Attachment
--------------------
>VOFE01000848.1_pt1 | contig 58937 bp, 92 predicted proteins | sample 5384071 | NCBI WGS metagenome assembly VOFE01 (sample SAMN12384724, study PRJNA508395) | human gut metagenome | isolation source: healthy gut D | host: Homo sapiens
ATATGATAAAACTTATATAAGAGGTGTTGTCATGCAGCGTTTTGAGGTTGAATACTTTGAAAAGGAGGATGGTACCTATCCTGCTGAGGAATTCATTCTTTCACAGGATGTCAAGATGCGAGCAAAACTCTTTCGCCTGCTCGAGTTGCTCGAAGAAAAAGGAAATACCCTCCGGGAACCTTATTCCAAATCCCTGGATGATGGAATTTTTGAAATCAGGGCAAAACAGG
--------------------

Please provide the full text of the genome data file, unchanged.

>VOFE01000848.1_pt1 | contig 58937 bp, 92 predicted proteins | sample 5384071 | NCBI WGS metagenome assembly VOFE01 (sample SAMN12384724, study PRJNA508395) | human gut metagenome | isolation source: healthy gut D | host: Homo sapiens
ATATGATAAAACTTATATAAGAGGTGTTGTCATGCAGCGTTTTGAGGTTGAATACTTTGAAAAGGAGGATGGTACCTATCCTGCTGAGGAATTCATTCTTTCACAGGATGTCAAGATGCGAGCAAAACTCTTTCGCCTGCTCGAGTTGCTCGAAGAAAAAGGAAATACCCTCCGGGAACCTTATTCCAAATCCCTGGATGATGGAATTTTTGAAATCAGGGCAAAACAGG